I took my fertility for granted expecting that it would be waiting for me when I was ready. Like many, I was conditioned at school, by the media and my environment into thinking that pregnancy would happen easily. Even though I was in a serious relationship in my twenties, I believed that an unplanned pregnancy would topple my dreams of an illustrious career climbing the corporate ranks and traveling the world.
Birth control and the occasional plan B were just as much a part of my diet as the hors d’oeuvres that were served at the swanky corporate events that I was either hosting or attending. I came to find that after several years of planning experiences and events catering to wealthy people, very little began to surprise me. Despite this, I was always thrown off guard when asked whether I had children because it was the furthest thing from my mind. Then once I got married in my early thirties, my ring seemed to beckon the natural follow up question of whether and when I was planning to have children, from both friends and strangers alike. It wasn’t until after one year of not not trying that this age-old question evolved into a thorny trigger. At that point when I was asked if I had little ones, a little voice inside of my head would ask, why don’t I have kids or one on the way yet?
Following the advice of a friend who asked the same question, and albeit annoyed, I answered honestly. She suggested I should see the Reproductive Endocrinologist (RE) that had helped her achieve pregnancy just to make sure that everything was working. I didn’t do any research; I just made an appointment. And just like that, I fell into my infertility journey. I just didn’t know that yet.
Over the course of three years, I came to work with five REs, across two states, had five treatments, three of which were IVF. After my fourth treatment and second failed IVF with my fourth doctor, I was diagnosed with the non-diagnosis of unexplained infertility. I was left reeling emotionally because I somehow thought IVF would be a guarantee and what was almost worse than not having a baby yet, I still didn’t know what issue was preventing me from having one. I was further blindsided when my doctor had said, “we should try a third IVF and if you fail again, I don’t think that I can help you”.
I felt ashamed that I needed help and guilty because I thought it must be my fault that all of the medical help that I was relying on, wasn’t working. I was also exhausted by the burden of being branded as infertile for reasons that could not be explained. As a result, before I began my third IVF cycle, I took a break and researched how I could proactively contribute to my overall wellness during my journey. Part of that was a whole foods diet and supplements, lifestyle and seeking out community which is why I started my blog, Fertilust. In addition to self-care and finding support, I found a new doctor. I believe that the trifecta was largely responsible for my IVF success and the birth of my daughter who is now 2 ½.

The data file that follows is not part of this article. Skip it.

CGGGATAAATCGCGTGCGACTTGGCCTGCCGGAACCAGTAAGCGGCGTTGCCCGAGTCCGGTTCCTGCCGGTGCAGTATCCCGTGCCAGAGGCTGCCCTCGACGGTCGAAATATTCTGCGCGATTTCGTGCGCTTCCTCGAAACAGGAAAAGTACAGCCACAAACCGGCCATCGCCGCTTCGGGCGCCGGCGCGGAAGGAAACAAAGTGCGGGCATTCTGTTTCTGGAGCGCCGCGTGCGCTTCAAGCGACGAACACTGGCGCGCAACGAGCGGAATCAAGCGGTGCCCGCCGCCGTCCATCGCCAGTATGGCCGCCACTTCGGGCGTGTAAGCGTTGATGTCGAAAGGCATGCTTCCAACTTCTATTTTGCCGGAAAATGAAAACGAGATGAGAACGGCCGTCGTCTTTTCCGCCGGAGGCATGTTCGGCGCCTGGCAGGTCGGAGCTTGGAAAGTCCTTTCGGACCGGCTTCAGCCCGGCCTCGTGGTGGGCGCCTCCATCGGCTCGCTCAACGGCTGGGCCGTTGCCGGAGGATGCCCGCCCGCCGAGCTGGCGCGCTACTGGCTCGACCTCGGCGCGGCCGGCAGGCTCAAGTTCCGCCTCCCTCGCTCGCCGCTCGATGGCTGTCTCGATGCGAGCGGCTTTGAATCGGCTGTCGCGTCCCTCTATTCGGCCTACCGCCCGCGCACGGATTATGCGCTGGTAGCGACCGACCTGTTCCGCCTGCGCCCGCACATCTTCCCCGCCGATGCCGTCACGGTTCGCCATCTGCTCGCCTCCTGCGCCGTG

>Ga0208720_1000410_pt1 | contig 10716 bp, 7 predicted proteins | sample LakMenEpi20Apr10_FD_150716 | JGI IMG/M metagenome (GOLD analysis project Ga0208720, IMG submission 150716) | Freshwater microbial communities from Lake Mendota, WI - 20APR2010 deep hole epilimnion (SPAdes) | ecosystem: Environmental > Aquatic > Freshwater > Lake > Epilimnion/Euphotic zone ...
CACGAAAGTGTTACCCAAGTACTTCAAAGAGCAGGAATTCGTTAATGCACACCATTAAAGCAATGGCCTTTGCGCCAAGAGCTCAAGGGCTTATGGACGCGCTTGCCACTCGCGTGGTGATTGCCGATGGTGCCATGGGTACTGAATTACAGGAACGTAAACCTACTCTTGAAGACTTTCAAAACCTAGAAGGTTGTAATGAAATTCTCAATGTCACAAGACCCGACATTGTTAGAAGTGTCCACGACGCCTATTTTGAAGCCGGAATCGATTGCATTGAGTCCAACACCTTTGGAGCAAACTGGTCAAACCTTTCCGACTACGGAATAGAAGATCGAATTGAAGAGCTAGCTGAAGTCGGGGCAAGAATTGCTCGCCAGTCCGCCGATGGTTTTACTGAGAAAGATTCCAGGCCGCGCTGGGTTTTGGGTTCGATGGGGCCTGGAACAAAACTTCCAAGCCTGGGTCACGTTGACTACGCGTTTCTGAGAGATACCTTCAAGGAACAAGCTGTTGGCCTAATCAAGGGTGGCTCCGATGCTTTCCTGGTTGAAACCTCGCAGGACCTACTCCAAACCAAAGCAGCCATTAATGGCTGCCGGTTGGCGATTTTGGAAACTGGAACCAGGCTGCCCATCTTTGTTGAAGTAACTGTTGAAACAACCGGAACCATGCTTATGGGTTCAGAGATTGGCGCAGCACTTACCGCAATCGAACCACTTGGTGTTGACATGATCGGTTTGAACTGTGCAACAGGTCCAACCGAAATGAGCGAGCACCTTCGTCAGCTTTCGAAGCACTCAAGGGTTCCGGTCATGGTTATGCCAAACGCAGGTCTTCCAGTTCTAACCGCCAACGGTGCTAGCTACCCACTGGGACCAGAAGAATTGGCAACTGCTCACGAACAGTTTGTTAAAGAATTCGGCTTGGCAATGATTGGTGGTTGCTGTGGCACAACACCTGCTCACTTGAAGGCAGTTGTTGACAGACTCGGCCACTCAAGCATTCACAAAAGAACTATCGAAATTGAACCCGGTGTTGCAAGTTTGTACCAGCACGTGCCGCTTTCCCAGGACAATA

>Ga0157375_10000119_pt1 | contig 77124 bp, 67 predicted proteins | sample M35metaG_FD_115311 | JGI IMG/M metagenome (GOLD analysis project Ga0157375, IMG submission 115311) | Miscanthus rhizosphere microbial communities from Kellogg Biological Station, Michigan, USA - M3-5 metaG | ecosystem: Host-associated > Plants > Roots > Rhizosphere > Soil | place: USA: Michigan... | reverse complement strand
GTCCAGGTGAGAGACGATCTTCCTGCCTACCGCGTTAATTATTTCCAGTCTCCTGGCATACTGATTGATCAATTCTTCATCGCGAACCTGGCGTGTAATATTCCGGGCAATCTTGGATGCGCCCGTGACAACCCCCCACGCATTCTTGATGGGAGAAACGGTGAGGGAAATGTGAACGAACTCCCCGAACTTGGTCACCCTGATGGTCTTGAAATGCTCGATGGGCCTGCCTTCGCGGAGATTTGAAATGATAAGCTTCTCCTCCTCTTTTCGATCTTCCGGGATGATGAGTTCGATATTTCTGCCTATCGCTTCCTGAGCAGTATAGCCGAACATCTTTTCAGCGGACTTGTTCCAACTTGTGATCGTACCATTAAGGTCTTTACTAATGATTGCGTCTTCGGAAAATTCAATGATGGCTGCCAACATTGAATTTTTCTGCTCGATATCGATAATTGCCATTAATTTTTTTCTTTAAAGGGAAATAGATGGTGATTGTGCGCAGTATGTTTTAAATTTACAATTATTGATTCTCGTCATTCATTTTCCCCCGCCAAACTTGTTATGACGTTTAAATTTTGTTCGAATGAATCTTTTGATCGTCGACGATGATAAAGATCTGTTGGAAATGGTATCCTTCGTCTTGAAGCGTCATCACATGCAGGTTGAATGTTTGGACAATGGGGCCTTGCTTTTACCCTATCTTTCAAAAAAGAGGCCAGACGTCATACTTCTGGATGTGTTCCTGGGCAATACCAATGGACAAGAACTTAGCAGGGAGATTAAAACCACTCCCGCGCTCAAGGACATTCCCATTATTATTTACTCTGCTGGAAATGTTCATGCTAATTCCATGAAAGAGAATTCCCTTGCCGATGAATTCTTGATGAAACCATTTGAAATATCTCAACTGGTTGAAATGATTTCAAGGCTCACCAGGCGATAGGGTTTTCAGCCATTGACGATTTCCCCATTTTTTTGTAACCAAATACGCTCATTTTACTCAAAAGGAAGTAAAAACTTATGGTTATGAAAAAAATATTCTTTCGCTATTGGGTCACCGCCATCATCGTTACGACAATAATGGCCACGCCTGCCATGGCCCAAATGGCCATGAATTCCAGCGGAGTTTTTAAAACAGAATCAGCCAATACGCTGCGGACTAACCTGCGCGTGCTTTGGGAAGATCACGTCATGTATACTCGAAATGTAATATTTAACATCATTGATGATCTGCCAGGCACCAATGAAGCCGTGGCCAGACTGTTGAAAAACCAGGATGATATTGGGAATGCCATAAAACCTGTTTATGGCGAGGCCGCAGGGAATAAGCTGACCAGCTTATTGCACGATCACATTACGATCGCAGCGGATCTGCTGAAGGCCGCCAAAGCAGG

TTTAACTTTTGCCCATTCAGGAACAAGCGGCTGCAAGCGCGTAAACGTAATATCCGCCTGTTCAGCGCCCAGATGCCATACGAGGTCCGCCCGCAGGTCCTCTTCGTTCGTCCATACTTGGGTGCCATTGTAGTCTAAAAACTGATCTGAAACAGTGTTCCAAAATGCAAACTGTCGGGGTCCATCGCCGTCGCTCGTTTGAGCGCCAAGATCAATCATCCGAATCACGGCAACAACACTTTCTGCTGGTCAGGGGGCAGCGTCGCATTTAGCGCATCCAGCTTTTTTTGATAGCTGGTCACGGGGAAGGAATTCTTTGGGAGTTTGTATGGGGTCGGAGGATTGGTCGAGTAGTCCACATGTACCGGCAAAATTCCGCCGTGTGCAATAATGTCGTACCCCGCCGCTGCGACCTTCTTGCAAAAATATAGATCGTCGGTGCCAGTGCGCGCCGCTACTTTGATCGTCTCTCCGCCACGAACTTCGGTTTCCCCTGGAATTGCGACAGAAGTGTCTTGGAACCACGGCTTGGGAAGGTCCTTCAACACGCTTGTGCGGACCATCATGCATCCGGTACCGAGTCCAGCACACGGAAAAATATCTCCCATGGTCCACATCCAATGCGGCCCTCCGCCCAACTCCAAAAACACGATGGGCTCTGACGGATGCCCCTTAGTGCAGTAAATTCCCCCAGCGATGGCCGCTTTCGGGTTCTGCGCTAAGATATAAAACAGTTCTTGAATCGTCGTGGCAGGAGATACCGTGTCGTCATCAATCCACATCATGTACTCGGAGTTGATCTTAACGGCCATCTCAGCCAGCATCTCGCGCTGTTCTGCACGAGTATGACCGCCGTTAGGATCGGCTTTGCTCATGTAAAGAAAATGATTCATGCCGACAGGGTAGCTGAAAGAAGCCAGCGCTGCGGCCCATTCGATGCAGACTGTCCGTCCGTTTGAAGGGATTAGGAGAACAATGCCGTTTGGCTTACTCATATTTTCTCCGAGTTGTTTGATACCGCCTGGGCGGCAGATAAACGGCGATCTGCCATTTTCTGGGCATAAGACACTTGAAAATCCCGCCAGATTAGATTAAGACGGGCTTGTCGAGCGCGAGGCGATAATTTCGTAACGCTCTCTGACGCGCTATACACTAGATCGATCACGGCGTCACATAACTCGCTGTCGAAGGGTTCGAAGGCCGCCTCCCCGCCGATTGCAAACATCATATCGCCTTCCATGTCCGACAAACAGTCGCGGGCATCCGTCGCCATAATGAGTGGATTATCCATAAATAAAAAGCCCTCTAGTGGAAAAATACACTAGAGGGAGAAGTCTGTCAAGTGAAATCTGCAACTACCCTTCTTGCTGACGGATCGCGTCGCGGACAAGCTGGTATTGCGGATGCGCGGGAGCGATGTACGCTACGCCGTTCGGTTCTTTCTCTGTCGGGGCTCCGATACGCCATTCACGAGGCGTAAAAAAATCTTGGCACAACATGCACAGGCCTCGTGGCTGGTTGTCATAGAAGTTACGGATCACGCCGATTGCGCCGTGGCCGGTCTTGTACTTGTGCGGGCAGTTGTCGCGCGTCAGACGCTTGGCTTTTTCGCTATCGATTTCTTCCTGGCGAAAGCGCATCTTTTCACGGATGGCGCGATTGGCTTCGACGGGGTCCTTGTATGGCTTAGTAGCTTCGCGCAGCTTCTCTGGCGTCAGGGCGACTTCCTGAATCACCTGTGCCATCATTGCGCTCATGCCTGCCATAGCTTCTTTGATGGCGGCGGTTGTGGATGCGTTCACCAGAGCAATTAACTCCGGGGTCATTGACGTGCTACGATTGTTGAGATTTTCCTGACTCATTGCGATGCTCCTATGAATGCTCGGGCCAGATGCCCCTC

New to all things fertility or have a friend or family member who is looking for support? Although there are more resources available than ever, they aren’t always easy to find. Here are 6 tips on how to navigate fertility treatments and find community:
Understand that you are not alone.According to the CDC, one of every eight couples in the US struggle to get pregnant or sustain a pregnancy
Do your research. Finding a doctor that you vibe with, has a clinic history of strong live birth outcomes and is attached to excellent labs is key. FertilityIQ is a great resource.
Advocate for yourself.If something doesn’t feel right, it probably isn’t. No one, not even your doctor knows your body better than you do, so please speak up!
Be good to your mind and body.Nourish your mind and body with whole foods, quality supplements and a self-care practice that feels good to you. Self-care can be as simple as doing one kind thing for yourself each day – whether it’s meditating, taking a bath or just making yourself a smoothie. Looking for a fertility diet, fertility optimizing supplements and wellness tips? Look no further than Premama which is launching a private group to foster a supportive community for your health and wellness.
Set boundaries.Your mental health is important and it is okay not to be okay sometimes. It’s normal to feel agitated by well-intentioned individuals who dole out unhelpful advice beginning with “just or at least” such as just relax or at least now you know. Consider making it clear to friends and loved ones that you will ask for counsel if you want it and that you will share details when (and if) you are ready to offer them. Let people know that they can support you with encouraging reminders (such as I am rooting for you,) and lending a listening ear.
Find your tribe.Infertility is often referred to as the club that no one wants to join but that has the best members. From pregnantish, the first-ever online magazine dedicated to infertility, and fertility-focused club memberships including Fertility Rally and The Fertility Tribe, as well as RESOLVE which advocates for infertility awareness and hosts local events, there is a support group available for everyone. Additionally, one-one support by way of fertility coaches including Loree Johnson and Rebekah Rosler can support members of the community as a result of their professional expertise and their own experiences with infertility.
Written by Nathalie Carpenter @Fertilust